How to configure journaling, and the undeliverable reports mailbox, in Exchange OnlineAlex Fields
In Office 365 Exchange Online, it is possible to setup journal rules. When you turn on journaling, a copy of email messages that you specify will be written to another (third-party) location. It is not supported to write the journal into another mailbox hosted at Office 365, however, there are many third-party providers out there which provide this service (sometimes referred to as an “Email Archive” instead of an “Email Journal”–which confuses some people).
Journals are useful in certain compliance or litigation situations where organizations may need to refer back to historical communications and be sure they are seeing “the whole truth.” I hear from people on this question a lot: “But what about Litigation hold instead?” With Litigation hold in place, nothing is ever really deleted, and the content remains searchable by eDiscovery admins. Litigation hold is most useful in temporary situations, in my opinion. I still prefer journals, personally–more on that later.
Before we create any journal rules, we will need to have a dedicated mailbox for any NDR’s, in case there are issues with the journal. Go to recipients > shared and click + to create a new shared mailbox. I usually name it something like [email protected], and be sure to assign at least one person permissions so they can monitor the inbox.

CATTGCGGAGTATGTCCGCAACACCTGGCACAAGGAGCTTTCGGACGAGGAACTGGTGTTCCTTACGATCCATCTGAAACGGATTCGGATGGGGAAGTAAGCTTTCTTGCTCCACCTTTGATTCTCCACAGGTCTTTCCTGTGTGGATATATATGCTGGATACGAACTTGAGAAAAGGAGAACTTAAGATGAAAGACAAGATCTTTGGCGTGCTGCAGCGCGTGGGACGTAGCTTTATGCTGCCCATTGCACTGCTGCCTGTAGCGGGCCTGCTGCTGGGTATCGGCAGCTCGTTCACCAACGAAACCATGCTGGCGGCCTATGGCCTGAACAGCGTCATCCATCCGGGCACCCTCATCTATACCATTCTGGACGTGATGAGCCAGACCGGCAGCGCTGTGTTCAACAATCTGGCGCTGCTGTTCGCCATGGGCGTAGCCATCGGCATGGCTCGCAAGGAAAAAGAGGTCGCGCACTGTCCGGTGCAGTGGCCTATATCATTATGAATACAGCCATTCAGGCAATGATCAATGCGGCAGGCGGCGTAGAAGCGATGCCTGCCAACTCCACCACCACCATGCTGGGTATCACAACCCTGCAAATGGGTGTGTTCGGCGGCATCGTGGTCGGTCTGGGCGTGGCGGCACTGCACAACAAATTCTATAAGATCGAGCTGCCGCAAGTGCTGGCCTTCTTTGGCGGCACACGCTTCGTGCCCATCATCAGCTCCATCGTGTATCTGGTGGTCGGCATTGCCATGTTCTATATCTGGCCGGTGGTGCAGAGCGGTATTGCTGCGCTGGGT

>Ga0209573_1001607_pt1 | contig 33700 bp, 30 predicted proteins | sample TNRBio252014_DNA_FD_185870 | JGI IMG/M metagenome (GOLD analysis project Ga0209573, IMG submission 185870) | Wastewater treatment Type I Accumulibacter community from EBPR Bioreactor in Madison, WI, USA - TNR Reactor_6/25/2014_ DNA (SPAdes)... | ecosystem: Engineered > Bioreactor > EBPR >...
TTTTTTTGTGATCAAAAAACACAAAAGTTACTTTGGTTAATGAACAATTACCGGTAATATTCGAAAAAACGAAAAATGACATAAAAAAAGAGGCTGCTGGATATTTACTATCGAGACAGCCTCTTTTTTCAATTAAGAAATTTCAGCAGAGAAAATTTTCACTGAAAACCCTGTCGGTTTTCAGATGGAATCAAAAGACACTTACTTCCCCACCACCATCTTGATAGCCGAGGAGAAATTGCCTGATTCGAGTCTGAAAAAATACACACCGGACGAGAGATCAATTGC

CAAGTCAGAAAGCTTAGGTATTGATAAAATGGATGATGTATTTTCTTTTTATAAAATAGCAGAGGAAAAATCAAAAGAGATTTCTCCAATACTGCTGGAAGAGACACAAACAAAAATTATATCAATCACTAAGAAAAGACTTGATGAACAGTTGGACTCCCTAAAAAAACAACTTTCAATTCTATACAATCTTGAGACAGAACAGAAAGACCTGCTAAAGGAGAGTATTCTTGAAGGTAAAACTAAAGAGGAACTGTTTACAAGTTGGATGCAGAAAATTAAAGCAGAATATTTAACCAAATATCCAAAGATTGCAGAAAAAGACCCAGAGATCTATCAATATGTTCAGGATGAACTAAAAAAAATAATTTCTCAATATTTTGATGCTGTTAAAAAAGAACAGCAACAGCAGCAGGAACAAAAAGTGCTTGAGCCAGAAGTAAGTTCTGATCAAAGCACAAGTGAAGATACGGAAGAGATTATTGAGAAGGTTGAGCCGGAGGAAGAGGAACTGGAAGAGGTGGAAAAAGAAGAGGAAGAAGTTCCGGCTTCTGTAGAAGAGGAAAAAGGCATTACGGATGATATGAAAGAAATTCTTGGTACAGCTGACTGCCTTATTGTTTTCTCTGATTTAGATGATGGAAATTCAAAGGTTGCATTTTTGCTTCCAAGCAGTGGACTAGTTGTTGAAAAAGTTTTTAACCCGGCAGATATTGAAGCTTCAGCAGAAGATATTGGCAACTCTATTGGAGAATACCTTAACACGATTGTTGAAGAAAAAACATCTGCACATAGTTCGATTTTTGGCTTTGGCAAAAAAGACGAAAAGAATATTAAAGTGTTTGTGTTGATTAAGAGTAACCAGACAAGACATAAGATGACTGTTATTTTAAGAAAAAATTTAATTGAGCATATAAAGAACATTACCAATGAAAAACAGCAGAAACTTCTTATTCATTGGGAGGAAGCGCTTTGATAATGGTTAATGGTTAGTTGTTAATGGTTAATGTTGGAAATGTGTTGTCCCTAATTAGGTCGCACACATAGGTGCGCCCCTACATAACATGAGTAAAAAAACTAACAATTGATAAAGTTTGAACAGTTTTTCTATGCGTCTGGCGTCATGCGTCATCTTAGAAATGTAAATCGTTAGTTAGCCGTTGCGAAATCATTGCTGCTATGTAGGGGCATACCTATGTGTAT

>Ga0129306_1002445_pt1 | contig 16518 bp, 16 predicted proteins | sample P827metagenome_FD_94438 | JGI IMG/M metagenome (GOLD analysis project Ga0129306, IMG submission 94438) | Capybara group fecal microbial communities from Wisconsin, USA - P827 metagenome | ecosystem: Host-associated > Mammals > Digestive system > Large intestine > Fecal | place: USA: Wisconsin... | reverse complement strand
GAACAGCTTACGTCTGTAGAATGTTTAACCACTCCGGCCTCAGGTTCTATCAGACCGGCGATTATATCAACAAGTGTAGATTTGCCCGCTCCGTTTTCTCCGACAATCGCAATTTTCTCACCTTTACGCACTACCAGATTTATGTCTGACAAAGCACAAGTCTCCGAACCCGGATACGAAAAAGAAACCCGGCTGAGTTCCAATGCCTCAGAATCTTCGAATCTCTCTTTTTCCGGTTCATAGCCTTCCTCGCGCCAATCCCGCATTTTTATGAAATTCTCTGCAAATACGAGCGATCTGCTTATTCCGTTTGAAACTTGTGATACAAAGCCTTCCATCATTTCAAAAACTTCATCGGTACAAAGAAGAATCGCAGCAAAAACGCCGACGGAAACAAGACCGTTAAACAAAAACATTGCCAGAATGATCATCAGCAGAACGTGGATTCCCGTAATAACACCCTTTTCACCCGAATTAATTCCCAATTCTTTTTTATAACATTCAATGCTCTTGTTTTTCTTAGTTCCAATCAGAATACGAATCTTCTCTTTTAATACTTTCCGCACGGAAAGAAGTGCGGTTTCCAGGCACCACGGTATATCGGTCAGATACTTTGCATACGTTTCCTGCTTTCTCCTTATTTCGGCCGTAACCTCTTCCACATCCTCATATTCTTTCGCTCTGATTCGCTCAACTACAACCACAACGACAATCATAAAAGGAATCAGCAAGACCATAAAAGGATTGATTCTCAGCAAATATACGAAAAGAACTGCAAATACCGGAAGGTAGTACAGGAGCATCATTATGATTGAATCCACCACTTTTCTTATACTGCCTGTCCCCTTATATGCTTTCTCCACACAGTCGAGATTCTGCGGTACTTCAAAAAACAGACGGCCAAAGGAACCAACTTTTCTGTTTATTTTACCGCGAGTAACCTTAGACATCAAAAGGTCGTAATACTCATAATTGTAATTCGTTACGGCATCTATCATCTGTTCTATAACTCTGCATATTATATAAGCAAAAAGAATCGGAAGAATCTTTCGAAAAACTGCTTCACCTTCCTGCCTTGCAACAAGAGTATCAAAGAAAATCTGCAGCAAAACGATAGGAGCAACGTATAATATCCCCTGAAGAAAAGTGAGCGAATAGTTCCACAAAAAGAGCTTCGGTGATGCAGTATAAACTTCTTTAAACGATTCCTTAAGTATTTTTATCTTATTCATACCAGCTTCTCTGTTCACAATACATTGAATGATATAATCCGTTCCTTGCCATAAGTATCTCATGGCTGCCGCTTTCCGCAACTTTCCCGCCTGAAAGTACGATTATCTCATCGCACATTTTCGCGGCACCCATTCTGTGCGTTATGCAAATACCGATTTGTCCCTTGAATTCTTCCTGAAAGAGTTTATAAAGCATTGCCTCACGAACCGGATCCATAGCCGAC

Aside: If you happen to see a warning about failed replication of the mailbox–just ignore it. I’ve been seeing that lately throughout Exchange Online–there must be some kind of delay in replicating these mailboxes quickly enough throughout the 365 universe.
Next navigate to compliance management > journal rules. Notice that the + button to create a new rule is greyed out. This is because you must first select an address which can receive undeliverable journal reports. Click the link called Select address.
Select the shared mailbox that you created. When you go to Save your setting, you will notice the following warning, which is just recommending the use of a dedicated address for this purpose (you can ignore it since that is exactly what we have done–Click OK).
Now that you’ve seen how to do it the long way around, know that you can also accomplish this setup very quickly using PowerShell. First, connect to Exchange Online using PowerShell:
#Connect to Exchange Online: $cred = Get-Credential $session = New-PSSession -ConfigurationName Microsoft.Exchange -ConnectionUri https://outlook.office365.com/powershell-liveid/ -Credential $cred -Authentication Basic -AllowRedirection Import-PSSession $session
Then, define your domain name and the email user who will monitor the shared mailbox, then run these cmdlets: